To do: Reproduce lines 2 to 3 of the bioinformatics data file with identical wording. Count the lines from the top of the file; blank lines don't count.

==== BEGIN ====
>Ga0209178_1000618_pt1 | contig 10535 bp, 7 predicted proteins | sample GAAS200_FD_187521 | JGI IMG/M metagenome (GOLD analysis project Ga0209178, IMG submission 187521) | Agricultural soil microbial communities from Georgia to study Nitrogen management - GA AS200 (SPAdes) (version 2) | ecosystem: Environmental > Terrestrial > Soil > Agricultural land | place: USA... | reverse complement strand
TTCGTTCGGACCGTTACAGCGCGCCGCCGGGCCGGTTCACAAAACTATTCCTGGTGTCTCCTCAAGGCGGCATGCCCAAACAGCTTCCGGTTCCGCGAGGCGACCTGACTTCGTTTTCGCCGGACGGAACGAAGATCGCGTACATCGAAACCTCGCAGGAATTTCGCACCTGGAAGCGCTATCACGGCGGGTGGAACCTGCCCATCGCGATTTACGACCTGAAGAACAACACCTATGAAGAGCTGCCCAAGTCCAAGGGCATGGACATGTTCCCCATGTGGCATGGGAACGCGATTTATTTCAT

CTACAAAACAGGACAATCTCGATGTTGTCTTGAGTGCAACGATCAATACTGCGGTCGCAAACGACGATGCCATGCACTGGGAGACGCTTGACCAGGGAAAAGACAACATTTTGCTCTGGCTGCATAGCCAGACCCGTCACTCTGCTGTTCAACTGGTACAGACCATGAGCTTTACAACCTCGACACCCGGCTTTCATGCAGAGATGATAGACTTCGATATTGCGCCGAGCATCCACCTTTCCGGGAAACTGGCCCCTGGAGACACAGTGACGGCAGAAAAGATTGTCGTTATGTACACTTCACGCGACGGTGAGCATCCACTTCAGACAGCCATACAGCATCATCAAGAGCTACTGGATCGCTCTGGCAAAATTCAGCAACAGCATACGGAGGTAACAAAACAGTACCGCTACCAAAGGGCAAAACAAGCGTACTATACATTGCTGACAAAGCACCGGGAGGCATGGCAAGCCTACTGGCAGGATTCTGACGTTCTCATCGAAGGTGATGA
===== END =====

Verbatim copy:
TTCGTTCGGACCGTTACAGCGCGCCGCCGGGCCGGTTCACAAAACTATTCCTGGTGTCTCCTCAAGGCGGCATGCCCAAACAGCTTCCGGTTCCGCGAGGCGACCTGACTTCGTTTTCGCCGGACGGAACGAAGATCGCGTACATCGAAACCTCGCAGGAATTTCGCACCTGGAAGCGCTATCACGGCGGGTGGAACCTGCCCATCGCGATTTACGACCTGAAGAACAACACCTATGAAGAGCTGCCCAAGTCCAAGGGCATGGACATGTTCCCCATGTGGCATGGGAACGCGATTTATTTCAT

CTACAAAACAGGACAATCTCGATGTTGTCTTGAGTGCAACGATCAATACTGCGGTCGCAAACGACGATGCCATGCACTGGGAGACGCTTGACCAGGGAAAAGACAACATTTTGCTCTGGCTGCATAGCCAGACCCGTCACTCTGCTGTTCAACTGGTACAGACCATGAGCTTTACAACCTCGACACCCGGCTTTCATGCAGAGATGATAGACTTCGATATTGCGCCGAGCATCCACCTTTCCGGGAAACTGGCCCCTGGAGACACAGTGACGGCAGAAAAGATTGTCGTTATGTACACTTCACGCGACGGTGAGCATCCACTTCAGACAGCCATACAGCATCATCAAGAGCTACTGGATCGCTCTGGCAAAATTCAGCAACAGCATACGGAGGTAACAAAACAGTACCGCTACCAAAGGGCAAAACAAGCGTACTATACATTGCTGACAAAGCACCGGGAGGCATGGCAAGCCTACTGGCAGGATTCTGACGTTCTCATCGAAGGTGATGA